Ina Fried

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A Tiny Bit More on Ray Ozzie’s New Start-up, Cocomo

Everyone knew that Ray Ozzie would eventually resurface after leaving Microsoft.

The Lotus Notes creator and Groove founder has lain extremely low since departing the software giant at the end of 2010. However, word surfaced on Wednesday that Ozzie’s new project is a venture called Cocomo that is actively hiring, preferably in the Seattle or Boston areas.

According to the report in the Boston Globe, Ozzie is joined by two ex-Microsoft employees, Ransom Richardson and Matt Pope. Ozzie confirmed the bootstrapped venture but offered little detail on what the start-up will focus on. The job posting for a user experience designer seeks someone with experience in both mobile and social who is proficient with iOS and Android apps.

“A new day has dawned as it relates to how we might interact with one another, and a handful of us are just starting work on a new communications product for this new world,” the company said in the posting. “We’ve got huge goals, pragmatic plans, and a sense of urgency.”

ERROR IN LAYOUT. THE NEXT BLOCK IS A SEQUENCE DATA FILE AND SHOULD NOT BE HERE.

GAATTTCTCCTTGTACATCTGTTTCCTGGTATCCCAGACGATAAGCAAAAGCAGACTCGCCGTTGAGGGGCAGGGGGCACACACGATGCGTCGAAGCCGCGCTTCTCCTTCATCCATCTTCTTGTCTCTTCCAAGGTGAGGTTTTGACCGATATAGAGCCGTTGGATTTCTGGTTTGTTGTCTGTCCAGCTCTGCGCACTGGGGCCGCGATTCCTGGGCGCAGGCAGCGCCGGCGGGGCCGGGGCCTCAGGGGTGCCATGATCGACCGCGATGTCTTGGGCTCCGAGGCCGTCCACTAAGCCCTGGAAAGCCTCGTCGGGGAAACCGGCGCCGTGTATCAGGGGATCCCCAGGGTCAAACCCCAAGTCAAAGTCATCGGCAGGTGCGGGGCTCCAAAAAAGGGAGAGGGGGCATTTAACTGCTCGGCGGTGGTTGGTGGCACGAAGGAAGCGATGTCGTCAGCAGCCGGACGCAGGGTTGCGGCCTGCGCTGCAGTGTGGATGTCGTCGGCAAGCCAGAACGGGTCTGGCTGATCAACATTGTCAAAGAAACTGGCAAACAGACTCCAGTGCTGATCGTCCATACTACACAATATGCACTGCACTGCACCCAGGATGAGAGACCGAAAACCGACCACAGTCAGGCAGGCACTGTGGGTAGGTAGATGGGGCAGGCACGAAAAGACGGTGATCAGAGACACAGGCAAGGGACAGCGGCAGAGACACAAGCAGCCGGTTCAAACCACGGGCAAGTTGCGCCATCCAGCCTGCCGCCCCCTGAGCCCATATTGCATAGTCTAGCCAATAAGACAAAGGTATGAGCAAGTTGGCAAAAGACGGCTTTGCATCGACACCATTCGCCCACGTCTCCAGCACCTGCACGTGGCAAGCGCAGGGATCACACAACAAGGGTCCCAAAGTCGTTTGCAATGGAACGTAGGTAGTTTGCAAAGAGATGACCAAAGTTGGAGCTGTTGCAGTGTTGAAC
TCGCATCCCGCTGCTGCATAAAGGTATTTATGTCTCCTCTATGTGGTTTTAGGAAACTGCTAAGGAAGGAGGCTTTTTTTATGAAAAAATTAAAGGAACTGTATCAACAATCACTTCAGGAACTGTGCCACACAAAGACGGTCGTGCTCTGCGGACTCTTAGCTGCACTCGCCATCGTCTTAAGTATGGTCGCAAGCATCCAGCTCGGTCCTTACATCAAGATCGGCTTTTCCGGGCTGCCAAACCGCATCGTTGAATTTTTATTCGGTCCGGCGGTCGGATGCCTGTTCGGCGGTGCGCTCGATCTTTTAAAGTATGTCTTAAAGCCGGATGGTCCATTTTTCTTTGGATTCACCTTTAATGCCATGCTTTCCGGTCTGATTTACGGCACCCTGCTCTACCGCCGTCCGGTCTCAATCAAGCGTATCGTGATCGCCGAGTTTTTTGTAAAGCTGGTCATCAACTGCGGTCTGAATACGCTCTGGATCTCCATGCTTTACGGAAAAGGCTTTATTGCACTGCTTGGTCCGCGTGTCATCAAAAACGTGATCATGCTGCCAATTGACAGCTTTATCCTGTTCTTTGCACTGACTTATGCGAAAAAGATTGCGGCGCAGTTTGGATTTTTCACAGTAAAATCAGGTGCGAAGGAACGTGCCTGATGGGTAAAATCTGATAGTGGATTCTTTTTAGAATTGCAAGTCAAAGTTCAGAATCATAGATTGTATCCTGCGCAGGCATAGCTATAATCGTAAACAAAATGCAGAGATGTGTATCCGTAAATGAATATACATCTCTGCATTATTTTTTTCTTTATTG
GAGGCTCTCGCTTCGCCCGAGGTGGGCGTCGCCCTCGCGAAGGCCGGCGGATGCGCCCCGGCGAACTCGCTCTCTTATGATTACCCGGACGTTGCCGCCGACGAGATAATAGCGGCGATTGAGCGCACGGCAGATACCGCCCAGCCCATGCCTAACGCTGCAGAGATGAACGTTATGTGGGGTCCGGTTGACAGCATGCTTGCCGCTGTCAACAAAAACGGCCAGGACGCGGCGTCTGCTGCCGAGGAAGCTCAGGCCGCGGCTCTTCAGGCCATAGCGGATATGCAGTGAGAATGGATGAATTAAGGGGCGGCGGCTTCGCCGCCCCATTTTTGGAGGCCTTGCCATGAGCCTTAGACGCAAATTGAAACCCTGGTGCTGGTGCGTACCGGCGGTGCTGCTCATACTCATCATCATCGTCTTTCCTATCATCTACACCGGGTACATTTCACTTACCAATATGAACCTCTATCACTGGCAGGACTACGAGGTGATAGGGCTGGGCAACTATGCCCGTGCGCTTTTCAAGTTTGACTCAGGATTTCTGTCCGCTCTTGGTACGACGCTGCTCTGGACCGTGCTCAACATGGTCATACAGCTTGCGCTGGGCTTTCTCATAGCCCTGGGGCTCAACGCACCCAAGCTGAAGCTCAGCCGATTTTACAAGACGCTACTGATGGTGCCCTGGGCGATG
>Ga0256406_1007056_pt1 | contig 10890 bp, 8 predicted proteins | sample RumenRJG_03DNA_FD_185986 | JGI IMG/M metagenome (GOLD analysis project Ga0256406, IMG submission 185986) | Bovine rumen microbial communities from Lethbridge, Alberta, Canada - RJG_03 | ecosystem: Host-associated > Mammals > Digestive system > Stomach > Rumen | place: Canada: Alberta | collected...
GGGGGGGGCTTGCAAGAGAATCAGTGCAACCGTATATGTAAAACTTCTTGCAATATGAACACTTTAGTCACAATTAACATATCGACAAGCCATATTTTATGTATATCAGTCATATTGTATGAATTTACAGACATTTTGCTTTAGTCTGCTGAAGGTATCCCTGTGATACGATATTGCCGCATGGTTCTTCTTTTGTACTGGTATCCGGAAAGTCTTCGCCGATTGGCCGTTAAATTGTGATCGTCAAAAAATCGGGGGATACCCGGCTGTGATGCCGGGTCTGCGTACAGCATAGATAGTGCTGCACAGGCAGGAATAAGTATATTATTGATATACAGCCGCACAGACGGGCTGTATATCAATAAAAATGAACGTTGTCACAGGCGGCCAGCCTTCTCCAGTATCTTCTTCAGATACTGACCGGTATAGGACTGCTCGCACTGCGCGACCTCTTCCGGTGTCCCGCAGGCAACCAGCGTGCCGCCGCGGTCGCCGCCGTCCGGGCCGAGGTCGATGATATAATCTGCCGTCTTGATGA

In a brief online chat this morning, Ozzie told AllThingsD he wasn’t ready to say much more. However, he did share one more name involved with Cocomo: Boston start-up veteran Ari Goldberg. Goldberg also worked at Microsoft in Boston, but left in November, according to a LinkedIn profile.

Cocomo does have the barest of Web sites, consisting for now of a logo and a link to its hiring email address.

At Microsoft, Ozzie inherited the Chief Software Architect mantle that had belonged to Bill Gates. During his time there he helped re-direct Microsoft from focusing on software that ran on a server or desktop toward Internet-delivered services. While his vision can be seen in products like Office 365, Windows Azure and Windows Live, there was considerable tension at times between Ozzie and Microsoft’s product teams.

Ozzie appeared on stage with then-boss Steve Ballmer at our D8 conference in June 2010. One particularly notable part of this interview is where the two are discussing Google’s strategy of promoting both Android and Chrome OS. While Ballmer dismisses the dual-pronged strategy, Ozzie characterizes Android as a bet for the past and present and Chrome OS as a longer-term bet based on where things are headed.

And it was just a few months after upstaging his boss that Ozzie parted ways with Microsoft.

Update: One more tidbit: It appears that Ozzie and team spent $33,000 to acquire the Web address, according to Domain Name Wire.

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There’s a lot of attention and PR around Marissa, but their product lineup just kind of blows.

— Om Malik on Bloomberg TV, talking about Yahoo, the September issue of Vogue Magazine, and our overdependence on Google